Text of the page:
- The boosted Child Tax Credit pulled millions of children out of poverty in 2022.
- So far, the enhanced credit hasn't been back in play, even though President Biden has pushed for it.
Should parents write off that extra money for good?
Almost one year ago, the American Rescue Plan was signed into law. That massive relief bill not only sent stimulus checks into Americans' bank accounts, but also boosted an important tax credit -- the Child Tax Credit.
Prior to 2021, the Child Tax Credit maxed out at $2,000 per child and was only partially refundable. That meant if a household claiming the credit owed the IRS no money, it couldn't collect its full $2,000. The credit, like other tax credits, was also only paid in lump sum form as a tax refund.
Last year, the Child Tax Credit got a number of key enhancements. First, its value was boosted to a $3,000 maximum for children aged 6 to 17, and a $3,600 maximum for children under the age of 6. The boosted Child Tax Credit was also made fully refundable, and half of it was paid out in monthly installments that began in July and wrapped up in December.
The boosted Child Tax Credit did so much good that lawmakers initially sought to make it permanent. President Biden then settled on a one-year extension for 2022 and wrote that language into his Build Back Better plan.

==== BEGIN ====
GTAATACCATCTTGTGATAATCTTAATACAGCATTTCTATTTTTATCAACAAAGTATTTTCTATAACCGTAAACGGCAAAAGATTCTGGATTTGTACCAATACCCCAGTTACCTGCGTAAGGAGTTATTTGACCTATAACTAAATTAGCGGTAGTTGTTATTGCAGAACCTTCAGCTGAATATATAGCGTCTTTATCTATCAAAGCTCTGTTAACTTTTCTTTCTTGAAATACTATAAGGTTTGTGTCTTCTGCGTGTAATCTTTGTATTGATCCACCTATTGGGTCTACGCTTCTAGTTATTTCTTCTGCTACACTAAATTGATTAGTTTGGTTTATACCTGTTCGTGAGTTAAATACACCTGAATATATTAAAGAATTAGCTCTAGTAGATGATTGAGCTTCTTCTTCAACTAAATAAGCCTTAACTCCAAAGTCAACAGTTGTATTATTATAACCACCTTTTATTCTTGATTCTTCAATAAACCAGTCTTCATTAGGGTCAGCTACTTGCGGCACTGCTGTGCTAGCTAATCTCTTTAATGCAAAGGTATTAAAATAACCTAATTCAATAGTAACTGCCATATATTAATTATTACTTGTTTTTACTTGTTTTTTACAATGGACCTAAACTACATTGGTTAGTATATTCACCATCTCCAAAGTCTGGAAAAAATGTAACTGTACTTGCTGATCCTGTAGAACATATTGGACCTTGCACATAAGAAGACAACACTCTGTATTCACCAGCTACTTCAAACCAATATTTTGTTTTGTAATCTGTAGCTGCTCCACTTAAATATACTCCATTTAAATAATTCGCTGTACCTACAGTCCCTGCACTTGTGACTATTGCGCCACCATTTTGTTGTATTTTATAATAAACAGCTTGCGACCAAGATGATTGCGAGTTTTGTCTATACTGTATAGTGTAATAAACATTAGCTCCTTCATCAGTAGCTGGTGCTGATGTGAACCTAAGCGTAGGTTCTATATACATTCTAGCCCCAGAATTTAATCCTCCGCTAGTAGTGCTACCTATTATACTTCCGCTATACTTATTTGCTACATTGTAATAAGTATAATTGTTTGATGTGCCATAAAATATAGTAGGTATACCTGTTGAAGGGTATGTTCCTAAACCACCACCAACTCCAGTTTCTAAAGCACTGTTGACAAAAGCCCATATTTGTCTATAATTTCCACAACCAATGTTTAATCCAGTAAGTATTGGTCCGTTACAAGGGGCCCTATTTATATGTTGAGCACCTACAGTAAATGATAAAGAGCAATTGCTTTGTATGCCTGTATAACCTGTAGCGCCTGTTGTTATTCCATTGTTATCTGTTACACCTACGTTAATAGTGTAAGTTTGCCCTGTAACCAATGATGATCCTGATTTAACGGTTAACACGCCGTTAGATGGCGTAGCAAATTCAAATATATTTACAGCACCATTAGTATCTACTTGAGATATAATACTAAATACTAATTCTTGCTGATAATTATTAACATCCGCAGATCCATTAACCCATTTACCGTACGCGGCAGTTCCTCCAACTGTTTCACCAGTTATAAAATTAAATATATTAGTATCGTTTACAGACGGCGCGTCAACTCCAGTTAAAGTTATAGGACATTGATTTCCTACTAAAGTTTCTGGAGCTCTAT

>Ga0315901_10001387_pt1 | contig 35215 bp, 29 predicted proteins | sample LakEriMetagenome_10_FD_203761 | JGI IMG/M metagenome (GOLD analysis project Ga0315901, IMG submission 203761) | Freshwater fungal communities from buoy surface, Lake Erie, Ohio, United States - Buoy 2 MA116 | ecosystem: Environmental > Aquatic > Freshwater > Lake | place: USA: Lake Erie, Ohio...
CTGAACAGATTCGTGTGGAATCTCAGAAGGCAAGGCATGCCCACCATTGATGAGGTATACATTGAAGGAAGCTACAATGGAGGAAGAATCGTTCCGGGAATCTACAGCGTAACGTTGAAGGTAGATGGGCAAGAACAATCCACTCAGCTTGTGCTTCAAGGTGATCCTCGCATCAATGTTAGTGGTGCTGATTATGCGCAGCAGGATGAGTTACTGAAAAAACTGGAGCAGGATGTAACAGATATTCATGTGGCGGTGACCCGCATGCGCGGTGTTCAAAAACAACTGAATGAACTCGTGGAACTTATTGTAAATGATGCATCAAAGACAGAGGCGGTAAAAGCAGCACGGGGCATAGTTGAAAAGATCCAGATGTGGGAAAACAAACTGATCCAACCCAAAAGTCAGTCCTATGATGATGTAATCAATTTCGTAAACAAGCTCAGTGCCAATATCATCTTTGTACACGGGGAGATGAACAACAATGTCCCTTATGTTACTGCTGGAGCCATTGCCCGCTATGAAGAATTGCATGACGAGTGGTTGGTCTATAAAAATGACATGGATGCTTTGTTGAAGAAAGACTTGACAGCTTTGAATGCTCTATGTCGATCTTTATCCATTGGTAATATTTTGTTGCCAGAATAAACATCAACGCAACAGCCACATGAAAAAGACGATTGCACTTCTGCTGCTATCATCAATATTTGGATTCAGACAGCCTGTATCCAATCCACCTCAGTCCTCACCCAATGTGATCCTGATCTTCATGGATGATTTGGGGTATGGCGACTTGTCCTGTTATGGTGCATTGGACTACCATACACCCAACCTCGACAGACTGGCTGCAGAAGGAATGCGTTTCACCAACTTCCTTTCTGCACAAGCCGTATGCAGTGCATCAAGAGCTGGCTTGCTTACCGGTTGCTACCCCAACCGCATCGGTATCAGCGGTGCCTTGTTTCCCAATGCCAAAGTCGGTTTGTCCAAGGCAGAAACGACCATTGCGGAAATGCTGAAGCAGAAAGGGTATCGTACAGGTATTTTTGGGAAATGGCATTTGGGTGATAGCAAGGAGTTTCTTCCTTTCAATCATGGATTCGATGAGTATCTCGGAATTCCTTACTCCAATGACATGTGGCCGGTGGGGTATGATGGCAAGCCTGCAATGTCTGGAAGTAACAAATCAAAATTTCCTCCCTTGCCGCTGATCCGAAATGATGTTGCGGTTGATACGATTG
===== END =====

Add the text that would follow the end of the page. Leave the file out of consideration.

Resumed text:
But at this point, Build Back Better is stalled in the Senate, and the boosted Child Tax Credit is a major source of contention. In fact, those who relied on the enhanced credit last year already had to make it through the month of January without an installment payment.
What should families expect this year? Is it time to write off the boosted Child Tax Credit completely? Or is there still hope?
Hope for the best but plan for the worst
President Biden still wants to offer the boosted Child Tax Credit for 2022. But at this point, he faces strong opposition from Democratic Senator Joe Manchin, and without his approval, the credit is unlikely to get approval in a divided Senate.
That doesn't mean Biden won't get creative and find another way to push a boost to the credit through. Right now, there are already talks about breaking up the massive Build Back Better bill so funding can be allocated to other key initiatives that aren't as controversial as the boosted Child Tax Credit. But lawmakers might manage to write the enhanced credit into another bill, or even move it forward on its own using other tactics.
Still, that's not something families can count on at this point. A better bet may be for households that relied on that credit last year to rework their budgets, if possible, and try to find ways to boost their incomes. That could mean working extra shifts or taking on side gigs to make ends meet.
The tax credit isn't completely gone
While the boosted Child Tax Credit may not stick around for 2022, the credit itself isn't disappearing. In a worst-case scenario, the credit will revert to its former value and be payable as a lump sum during next year's tax-filing season. That's not ideal, but it's better than the credit going away completely.
Also, a lot of households who received installment payments for the boosted credit last year may still be eligible for funds once they file their 2021 tax returns. Anyone in that boat should consider filing early this year to expedite their refund.
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